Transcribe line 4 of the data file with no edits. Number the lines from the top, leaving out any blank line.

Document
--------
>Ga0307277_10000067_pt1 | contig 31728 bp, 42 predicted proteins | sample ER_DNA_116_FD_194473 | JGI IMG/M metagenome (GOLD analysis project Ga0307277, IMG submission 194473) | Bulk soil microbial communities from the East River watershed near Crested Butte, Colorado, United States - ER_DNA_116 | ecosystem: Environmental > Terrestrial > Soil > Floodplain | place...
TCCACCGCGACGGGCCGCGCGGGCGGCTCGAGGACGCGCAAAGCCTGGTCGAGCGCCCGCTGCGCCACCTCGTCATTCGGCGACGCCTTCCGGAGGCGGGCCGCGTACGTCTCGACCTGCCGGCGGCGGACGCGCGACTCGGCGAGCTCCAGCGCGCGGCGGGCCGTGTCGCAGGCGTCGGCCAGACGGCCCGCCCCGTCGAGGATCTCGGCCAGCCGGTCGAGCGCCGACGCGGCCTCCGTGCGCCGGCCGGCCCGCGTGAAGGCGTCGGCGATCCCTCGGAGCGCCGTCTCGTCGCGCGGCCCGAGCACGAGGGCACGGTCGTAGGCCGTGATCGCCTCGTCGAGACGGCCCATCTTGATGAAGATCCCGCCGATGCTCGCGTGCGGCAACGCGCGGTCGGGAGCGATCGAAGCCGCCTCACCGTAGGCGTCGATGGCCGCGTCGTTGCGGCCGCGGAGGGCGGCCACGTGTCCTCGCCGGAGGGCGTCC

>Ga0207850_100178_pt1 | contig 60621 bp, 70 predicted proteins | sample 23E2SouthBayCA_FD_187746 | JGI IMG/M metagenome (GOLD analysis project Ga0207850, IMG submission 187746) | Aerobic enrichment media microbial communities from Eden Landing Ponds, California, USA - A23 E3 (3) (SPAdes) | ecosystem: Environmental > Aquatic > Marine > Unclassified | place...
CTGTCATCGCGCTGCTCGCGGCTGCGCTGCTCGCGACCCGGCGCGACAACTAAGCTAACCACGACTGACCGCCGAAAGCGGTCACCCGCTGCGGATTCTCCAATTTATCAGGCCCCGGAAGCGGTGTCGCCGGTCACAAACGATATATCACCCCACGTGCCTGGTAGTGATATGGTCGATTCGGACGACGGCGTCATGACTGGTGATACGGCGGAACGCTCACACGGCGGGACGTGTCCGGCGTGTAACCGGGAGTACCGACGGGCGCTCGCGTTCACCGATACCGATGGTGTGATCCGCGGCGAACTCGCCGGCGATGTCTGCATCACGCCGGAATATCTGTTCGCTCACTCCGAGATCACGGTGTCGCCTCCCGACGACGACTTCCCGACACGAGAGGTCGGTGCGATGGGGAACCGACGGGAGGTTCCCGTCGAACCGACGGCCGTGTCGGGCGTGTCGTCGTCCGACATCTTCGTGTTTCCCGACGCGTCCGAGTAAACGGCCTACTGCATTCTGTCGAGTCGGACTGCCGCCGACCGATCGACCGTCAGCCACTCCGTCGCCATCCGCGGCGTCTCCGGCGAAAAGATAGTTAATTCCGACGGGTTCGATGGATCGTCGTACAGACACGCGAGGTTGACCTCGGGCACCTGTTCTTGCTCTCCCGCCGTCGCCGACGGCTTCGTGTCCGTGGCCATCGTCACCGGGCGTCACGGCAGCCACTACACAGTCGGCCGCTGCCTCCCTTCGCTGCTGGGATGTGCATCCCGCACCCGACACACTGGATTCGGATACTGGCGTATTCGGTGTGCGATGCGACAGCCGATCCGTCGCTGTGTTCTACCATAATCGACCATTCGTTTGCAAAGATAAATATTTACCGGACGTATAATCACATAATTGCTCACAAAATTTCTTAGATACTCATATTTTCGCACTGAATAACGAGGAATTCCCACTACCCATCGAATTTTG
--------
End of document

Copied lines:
CTGTCATCGCGCTGCTCGCGGCTGCGCTGCTCGCGACCCGGCGCGACAACTAAGCTAACCACGACTGACCGCCGAAAGCGGTCACCCGCTGCGGATTCTCCAATTTATCAGGCCCCGGAAGCGGTGTCGCCGGTCACAAACGATATATCACCCCACGTGCCTGGTAGTGATATGGTCGATTCGGACGACGGCGTCATGACTGGTGATACGGCGGAACGCTCACACGGCGGGACGTGTCCGGCGTGTAACCGGGAGTACCGACGGGCGCTCGCGTTCACCGATACCGATGGTGTGATCCGCGGCGAACTCGCCGGCGATGTCTGCATCACGCCGGAATATCTGTTCGCTCACTCCGAGATCACGGTGTCGCCTCCCGACGACGACTTCCCGACACGAGAGGTCGGTGCGATGGGGAACCGACGGGAGGTTCCCGTCGAACCGACGGCCGTGTCGGGCGTGTCGTCGTCCGACATCTTCGTGTTTCCCGACGCGTCCGAGTAAACGGCCTACTGCATTCTGTCGAGTCGGACTGCCGCCGACCGATCGACCGTCAGCCACTCCGTCGCCATCCGCGGCGTCTCCGGCGAAAAGATAGTTAATTCCGACGGGTTCGATGGATCGTCGTACAGACACGCGAGGTTGACCTCGGGCACCTGTTCTTGCTCTCCCGCCGTCGCCGACGGCTTCGTGTCCGTGGCCATCGTCACCGGGCGTCACGGCAGCCACTACACAGTCGGCCGCTGCCTCCCTTCGCTGCTGGGATGTGCATCCCGCACCCGACACACTGGATTCGGATACTGGCGTATTCGGTGTGCGATGCGACAGCCGATCCGTCGCTGTGTTCTACCATAATCGACCATTCGTTTGCAAAGATAAATATTTACCGGACGTATAATCACATAATTGCTCACAAAATTTCTTAGATACTCATATTTTCGCACTGAATAACGAGGAATTCCCACTACCCATCGAATTTTG